Skin cancer in cats


  • Skin cancer is an abnormal growth of cells in the skin.
  • There are many different types of skin cancers in cats – some of the most common include squamous cell carcinomas (SCC), mast cell tumours, and fibrosarcomas.
  • The most common signs of skin cancer include lumps, non-healing wounds, black crusty patches of skin (especially on the ear tips, nose and eyelids), and/or red raised areas of skin.
  • There are a few different treatments for skin cancer in cats, depending on the type, size and location.
  • Regularly check your cat for changes to their skin and book an appointment with your vet if you are worried.

Common types of skin cancers

Some of the most common types of skin cancers found in cats include:

Squamous cell carcinoma (SCC)

  • SCC is a skin cancer caused by sunlight (UV) damage. It’s most likely to develop in hairless areas such as the ear tips, nose, and eyelids. White cats, cats with no fur, and cats with light-coloured skin are most at risk.
  • SCC tends to initially appear as small areas of scabby, black crusty skin. These can then turn into red, raised, weepy areas of skin that don’t heal and become ulcerated.
  • SCC can affect more than one area (for example ears and nose) – nearly half of cats diagnosed with SCC have more than one cancer lesion – look carefully for others. Fortunately, it’s usually slow to spread around the rest of the body.
  • Patches of SCC tend to get worse in the summer and improve in the winter.
  • Prevention is better than cure – protect your cat’s exposed skin and reduce the risk of SCC by applying a pet-safe, waterproof sunblock (factor 30 or above) every day. Alternatively, protect your cat from intense sunlight by keeping them inside on hot sunny days (especially around the middle of the day). Read more on how to put sunscreen on your cat.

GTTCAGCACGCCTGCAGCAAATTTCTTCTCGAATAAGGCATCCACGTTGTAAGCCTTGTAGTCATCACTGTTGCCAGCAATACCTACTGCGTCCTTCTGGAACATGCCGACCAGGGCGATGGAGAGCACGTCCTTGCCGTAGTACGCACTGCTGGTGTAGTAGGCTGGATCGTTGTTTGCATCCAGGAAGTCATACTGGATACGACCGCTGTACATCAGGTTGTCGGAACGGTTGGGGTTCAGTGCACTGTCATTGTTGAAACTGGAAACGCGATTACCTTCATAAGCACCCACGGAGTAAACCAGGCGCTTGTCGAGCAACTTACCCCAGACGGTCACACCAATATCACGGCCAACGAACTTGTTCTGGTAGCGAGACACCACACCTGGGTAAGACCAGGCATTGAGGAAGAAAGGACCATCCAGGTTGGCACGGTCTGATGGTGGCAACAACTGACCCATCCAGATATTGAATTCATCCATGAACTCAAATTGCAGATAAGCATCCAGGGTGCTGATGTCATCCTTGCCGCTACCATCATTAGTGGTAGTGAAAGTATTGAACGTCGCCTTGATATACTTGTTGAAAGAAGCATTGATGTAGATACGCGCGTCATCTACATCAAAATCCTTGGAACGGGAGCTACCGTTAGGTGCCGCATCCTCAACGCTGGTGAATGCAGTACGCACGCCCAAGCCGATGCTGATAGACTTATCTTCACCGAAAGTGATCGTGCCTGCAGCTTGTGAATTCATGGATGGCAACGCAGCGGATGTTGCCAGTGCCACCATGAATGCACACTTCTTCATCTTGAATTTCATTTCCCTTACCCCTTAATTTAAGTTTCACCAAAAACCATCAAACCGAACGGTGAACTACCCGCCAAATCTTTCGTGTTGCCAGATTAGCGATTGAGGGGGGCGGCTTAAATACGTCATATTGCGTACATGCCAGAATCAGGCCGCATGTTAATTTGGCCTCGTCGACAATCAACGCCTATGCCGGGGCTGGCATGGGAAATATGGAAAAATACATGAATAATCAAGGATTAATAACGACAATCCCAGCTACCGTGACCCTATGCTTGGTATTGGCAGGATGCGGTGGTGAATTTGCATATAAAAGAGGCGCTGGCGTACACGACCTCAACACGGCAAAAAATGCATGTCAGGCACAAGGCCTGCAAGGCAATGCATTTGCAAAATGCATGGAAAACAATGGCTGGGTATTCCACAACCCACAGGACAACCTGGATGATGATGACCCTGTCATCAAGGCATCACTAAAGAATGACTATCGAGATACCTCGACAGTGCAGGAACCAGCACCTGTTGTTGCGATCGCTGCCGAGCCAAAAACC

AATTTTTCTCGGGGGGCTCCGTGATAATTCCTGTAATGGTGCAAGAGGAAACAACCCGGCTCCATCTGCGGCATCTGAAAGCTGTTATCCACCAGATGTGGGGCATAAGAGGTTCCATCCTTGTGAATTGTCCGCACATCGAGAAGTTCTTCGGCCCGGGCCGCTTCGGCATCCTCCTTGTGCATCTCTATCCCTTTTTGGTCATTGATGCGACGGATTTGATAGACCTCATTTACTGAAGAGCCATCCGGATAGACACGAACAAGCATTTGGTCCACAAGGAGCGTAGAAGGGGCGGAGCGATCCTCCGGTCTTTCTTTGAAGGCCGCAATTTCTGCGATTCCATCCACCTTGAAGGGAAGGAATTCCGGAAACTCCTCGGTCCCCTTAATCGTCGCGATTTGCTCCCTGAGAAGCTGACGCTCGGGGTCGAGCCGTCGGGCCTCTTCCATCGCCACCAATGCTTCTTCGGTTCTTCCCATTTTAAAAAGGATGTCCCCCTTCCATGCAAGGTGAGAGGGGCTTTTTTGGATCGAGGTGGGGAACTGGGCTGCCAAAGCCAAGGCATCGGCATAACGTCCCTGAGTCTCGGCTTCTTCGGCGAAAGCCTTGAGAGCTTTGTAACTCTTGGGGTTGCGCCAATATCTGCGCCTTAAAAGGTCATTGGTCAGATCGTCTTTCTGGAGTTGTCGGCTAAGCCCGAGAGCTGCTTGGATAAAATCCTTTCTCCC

A photo of a cat with obvious squamous cell carcinoma lesions on their ear tips

Mast cell tumours

  • Mast cell tumours on the skin don’t always look the same but they are usually a single, slow growing lump. You may notice red, itchy, hairless or ulcerated skin associated with the lump.
  • They usually don’t spread to the rest of the body, but unfortunately some can.
  • They are most commonly found on the head and neck.
  • Some types of mast cell tumours can shrink and disappear completely but this is not common.
  • They can also occur in the spleen and intestines.


  • Fibrosarcomas are a type of skin tumour that can be found anywhere on the body but are most common on the head and legs.
  • They tend to grow slowly and are slow to spread to the rest of the body but, eventually become very large and sometimes ulcerated.
  • They are usually found in older cats.
  • Feline Injection-site sarcomas (FISS) are a type of fibrosarcoma that can form after a cat has had an injection under the skin. This particular type of lump can grow more quickly.



Your vet is unlikely to be able to tell you what type of skin cancer your cat has just by looking at it so, unless it’s obvious, they may suggest some tests to get a diagnosis. This may involve taking a tiny sample of the area with a needle and syringe (a fine needle aspirate), a slightly larger sample under anaesthetic (a surgical biopsy), or removing it completely. Some tests can be run ‘in-house’ (at your vet practice), while others will need to be sent to a special laboratory.

Sometimes, it’s necessary to check if the cancer has spread to the rest of the body which is likely to involve X-rays, ultrasound or more specialist imaging like a CT scan.